It was well worth arriving extra early to find parking for the choice all Russian program presented by the North Carolina Symphony in the refined acoustics of Meymandi Concert Hall. This second concert in Raleigh’s Classical Series presented the Janus-like aspects of two very different 20th-century composers, Sergei Rachmaninoff (1873-1943) and Dmitri Shostakovich (1906-75). The older Rachmaninoff “looked back” to the rich Romantic scoring of Brahms and Tchaikovsky. The younger Shostakovich “looked forward” to adapting acerbic “modern” elements to a continuation of the Romantic symphony from such exponents as Mahler.

One of the mature Shostakovich’s lesser efforts, the “Festival Overture,” Op. 96, was a very effective warm up for the rest of the evening. It is one of many small occasional pieces, a composer’s “daily bread,” in this case commemorating the 37th anniversary of the Russian Revolution; it was premiered on November 7, 1954. It has a jaunty tune and showy work for the brass and has been a popular work ever since. Music Director Grant Llewellyn led the orchestra in a rousing performance.

Shostakovich’s great genius was already apparent in his Symphony No. 1 in F Minor, Op. 10. The 19-year-old composer had just completed his studies at the Leningrad Conservatory in early 1925, and this was his graduation exercise. His family could not afford the expense of printing the orchestral parts, but his talent was so promising the conservatory paid for the scores. It was premiered May 12, 1926. While the work is grounded in the Russian traditions of Rimsky-Korsakov, Glazunov, and Tchaikovsky, there is more than a leavening of modernist influences with its acerbic harmonies and odd twists and turns of melodic lines. It is in four movements: a spiky, sassy first movement, a sardonic scherzo, a haunting lento which anticipates the mature composer, and a similarly anticipatory dramatic finale.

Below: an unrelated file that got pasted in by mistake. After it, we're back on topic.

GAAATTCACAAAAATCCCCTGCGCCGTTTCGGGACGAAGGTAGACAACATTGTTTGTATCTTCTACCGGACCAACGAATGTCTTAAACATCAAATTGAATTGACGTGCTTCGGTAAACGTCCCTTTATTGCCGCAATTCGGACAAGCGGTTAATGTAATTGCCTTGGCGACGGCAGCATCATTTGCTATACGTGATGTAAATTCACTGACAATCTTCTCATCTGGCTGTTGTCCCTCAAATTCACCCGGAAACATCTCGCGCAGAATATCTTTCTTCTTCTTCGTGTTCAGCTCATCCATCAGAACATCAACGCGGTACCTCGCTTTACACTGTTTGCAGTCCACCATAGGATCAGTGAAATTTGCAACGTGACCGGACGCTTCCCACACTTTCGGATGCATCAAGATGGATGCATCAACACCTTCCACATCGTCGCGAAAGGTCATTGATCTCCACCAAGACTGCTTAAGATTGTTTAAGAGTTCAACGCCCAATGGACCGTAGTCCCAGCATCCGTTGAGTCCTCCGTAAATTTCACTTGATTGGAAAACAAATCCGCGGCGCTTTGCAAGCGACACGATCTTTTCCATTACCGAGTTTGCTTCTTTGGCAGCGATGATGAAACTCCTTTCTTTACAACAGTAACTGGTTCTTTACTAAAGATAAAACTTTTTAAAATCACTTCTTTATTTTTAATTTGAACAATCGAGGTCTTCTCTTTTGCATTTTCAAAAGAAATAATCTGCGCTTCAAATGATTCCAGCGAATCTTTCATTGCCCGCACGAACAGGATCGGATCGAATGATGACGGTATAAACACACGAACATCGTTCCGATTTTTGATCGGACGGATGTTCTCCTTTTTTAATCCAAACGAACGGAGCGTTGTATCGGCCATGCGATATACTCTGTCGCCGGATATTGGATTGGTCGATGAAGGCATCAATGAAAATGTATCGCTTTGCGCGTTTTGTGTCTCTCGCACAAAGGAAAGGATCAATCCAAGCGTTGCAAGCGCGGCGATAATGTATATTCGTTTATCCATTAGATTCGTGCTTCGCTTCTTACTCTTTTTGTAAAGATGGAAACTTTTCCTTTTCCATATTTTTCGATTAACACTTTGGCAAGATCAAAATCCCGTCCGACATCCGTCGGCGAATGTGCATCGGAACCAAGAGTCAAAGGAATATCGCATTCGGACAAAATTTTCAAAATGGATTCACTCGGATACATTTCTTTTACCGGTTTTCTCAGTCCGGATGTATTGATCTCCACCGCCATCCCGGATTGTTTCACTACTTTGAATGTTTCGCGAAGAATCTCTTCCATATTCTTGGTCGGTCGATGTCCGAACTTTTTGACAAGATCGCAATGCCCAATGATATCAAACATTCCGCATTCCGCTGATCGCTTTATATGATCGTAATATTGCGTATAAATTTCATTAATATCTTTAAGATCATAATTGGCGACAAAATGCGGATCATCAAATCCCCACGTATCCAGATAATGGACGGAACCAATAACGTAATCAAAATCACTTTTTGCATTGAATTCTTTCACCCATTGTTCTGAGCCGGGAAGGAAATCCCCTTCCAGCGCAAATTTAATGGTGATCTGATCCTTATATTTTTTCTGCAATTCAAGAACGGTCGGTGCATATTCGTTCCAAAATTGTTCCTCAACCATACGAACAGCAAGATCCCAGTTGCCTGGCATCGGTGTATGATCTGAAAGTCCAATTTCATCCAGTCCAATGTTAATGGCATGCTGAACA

Llewellyn and his musicians played the socks off this marvelous early symphony. The list of the many superb section solos would be quite long. Concertmaster Brian Reagin had significant solos throughout movements two through four, as did associate principal cellist Elizabeth Beilman, not least the heartfelt cello solo after the thundering timpani episode, played by principal John Feddersen at the pivotal turn of the finale. Other fine efforts came from principal flutist Anne Whaley Laney, principal oboist Melanie Wilsden, principal bassoonist John Pederson, assistant principal clarinetist Michael Cyzewski, and principal horn Rebekah Daley. The extensive trumpet solos throughout all four movements were played brilliantly by principal trumpeter Paul Randall.

The “Meet the Artist” pre-concert feature on Friday night was well worth attending. It featured solo pianist Yevgeny Sudbin, who was making a welcome return as a guest artist. His comments about aspects of the score and of preparing to play the Piano Concerto No. 3 in D Minor, Op. 30 (1909), by Rachmaninoff, were of particular interest. In the early days, cuts in the score were often made, even by the composer/pianist himself. The score contains alternate passages, not least the two different cadenzas, one longer and more daunting than the other. Sudbin said the composer chose the shorter one when he played the piece. The post-WWII rise of the HIP (Historically Informed Practice) movement bought a level of puritanism which has ironically led to the current practice of playing Rachmaninoff’s scores complete, with all the cuts opened. Sudbin said he had not decided which of the two massive first movement cadenzas he would opt for in this concert, which is the first time he will have played the work in concert. This is in anticipation of a future recording of the work to complete the concertos for the label BIS.

The well-known concerto is in three long movements: a haunting opening allegro, a melancholy intermezzo, and a dashing, brilliant finale.

Llewellyn led the orchestra in an accompaniment that fitted Sudbin’s solo work like a glove. Dynamic balance was excellent, with refined dynamics and great care for orchestral color. The low strings produced some fine, rich passages, and there were some really subtle efforts from the horns, just to mention a few of the sections. While there was no lacking of power or digital dexterity in Sudbin’s interpretation, my predominant impression was one of great delicacy and poetry in the many quieter passages. This was a fine start and it would be fascinating to have him return with the piece in a few years when he gets ready to commit it to a recording.

This program will be repeated on October 4. For details, see the sidebar.